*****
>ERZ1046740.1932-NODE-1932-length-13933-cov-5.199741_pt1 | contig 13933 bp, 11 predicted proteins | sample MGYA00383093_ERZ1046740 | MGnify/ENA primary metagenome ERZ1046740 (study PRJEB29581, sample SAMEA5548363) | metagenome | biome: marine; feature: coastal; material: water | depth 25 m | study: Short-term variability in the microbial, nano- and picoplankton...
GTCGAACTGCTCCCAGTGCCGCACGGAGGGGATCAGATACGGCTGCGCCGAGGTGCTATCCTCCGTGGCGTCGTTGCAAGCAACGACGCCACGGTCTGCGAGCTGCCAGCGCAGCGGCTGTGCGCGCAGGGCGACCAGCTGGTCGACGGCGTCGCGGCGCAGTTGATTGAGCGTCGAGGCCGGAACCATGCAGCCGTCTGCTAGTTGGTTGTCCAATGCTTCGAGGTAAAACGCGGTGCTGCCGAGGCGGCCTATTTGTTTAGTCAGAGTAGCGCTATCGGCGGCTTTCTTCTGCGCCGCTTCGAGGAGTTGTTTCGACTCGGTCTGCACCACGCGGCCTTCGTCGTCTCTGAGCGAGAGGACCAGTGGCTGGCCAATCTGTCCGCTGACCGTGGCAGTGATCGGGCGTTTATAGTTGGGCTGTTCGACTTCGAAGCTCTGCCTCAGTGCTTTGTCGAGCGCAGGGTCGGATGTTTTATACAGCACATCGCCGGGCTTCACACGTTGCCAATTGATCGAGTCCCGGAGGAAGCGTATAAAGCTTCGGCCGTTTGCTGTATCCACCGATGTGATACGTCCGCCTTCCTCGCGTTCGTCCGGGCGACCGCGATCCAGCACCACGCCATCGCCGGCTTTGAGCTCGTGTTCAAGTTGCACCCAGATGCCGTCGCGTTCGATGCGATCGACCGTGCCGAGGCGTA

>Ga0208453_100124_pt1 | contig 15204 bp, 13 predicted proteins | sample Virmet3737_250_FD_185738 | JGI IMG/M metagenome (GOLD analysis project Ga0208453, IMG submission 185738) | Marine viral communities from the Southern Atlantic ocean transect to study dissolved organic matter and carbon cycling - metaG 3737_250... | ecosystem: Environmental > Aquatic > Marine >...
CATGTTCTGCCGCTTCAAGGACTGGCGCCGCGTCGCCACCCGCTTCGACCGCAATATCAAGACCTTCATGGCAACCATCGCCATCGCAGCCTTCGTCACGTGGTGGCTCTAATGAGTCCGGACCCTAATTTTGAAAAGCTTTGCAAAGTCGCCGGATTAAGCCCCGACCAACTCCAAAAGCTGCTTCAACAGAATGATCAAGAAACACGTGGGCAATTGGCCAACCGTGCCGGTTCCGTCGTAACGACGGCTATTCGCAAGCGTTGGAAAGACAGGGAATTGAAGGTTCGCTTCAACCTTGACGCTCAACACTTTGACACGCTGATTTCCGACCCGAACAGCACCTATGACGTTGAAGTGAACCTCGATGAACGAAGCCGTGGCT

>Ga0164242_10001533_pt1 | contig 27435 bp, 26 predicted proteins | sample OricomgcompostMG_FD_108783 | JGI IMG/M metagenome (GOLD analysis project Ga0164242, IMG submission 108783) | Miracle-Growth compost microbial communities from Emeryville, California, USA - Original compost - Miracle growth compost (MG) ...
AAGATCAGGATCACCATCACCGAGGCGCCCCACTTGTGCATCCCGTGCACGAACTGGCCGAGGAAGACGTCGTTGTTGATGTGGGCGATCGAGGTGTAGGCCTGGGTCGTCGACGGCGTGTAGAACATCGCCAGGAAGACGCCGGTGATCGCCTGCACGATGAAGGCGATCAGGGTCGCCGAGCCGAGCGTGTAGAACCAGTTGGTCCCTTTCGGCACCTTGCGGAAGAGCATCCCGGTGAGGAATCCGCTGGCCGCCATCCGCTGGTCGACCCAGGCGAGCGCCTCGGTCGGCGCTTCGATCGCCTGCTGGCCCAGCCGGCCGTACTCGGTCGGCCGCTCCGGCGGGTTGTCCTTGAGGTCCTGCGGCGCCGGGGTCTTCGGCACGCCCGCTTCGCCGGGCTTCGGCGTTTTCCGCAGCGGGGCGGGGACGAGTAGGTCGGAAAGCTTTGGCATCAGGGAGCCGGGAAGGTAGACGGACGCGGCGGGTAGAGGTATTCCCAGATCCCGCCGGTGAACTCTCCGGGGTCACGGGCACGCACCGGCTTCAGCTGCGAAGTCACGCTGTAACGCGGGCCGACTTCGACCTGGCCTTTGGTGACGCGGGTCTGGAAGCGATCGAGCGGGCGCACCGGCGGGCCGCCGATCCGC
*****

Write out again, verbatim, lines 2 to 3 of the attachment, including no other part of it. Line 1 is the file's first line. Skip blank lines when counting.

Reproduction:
GTCGAACTGCTCCCAGTGCCGCACGGAGGGGATCAGATACGGCTGCGCCGAGGTGCTATCCTCCGTGGCGTCGTTGCAAGCAACGACGCCACGGTCTGCGAGCTGCCAGCGCAGCGGCTGTGCGCGCAGGGCGACCAGCTGGTCGACGGCGTCGCGGCGCAGTTGATTGAGCGTCGAGGCCGGAACCATGCAGCCGTCTGCTAGTTGGTTGTCCAATGCTTCGAGGTAAAACGCGGTGCTGCCGAGGCGGCCTATTTGTTTAGTCAGAGTAGCGCTATCGGCGGCTTTCTTCTGCGCCGCTTCGAGGAGTTGTTTCGACTCGGTCTGCACCACGCGGCCTTCGTCGTCTCTGAGCGAGAGGACCAGTGGCTGGCCAATCTGTCCGCTGACCGTGGCAGTGATCGGGCGTTTATAGTTGGGCTGTTCGACTTCGAAGCTCTGCCTCAGTGCTTTGTCGAGCGCAGGGTCGGATGTTTTATACAGCACATCGCCGGGCTTCACACGTTGCCAATTGATCGAGTCCCGGAGGAAGCGTATAAAGCTTCGGCCGTTTGCTGTATCCACCGATGTGATACGTCCGCCTTCCTCGCGTTCGTCCGGGCGACCGCGATCCAGCACCACGCCATCGCCGGCTTTGAGCTCGTGTTCAAGTTGCACCCAGATGCCGTCGCGTTCGATGCGATCGACCGTGCCGAGGCGTA

>Ga0208453_100124_pt1 | contig 15204 bp, 13 predicted proteins | sample Virmet3737_250_FD_185738 | JGI IMG/M metagenome (GOLD analysis project Ga0208453, IMG submission 185738) | Marine viral communities from the Southern Atlantic ocean transect to study dissolved organic matter and carbon cycling - metaG 3737_250... | ecosystem: Environmental > Aquatic > Marine >...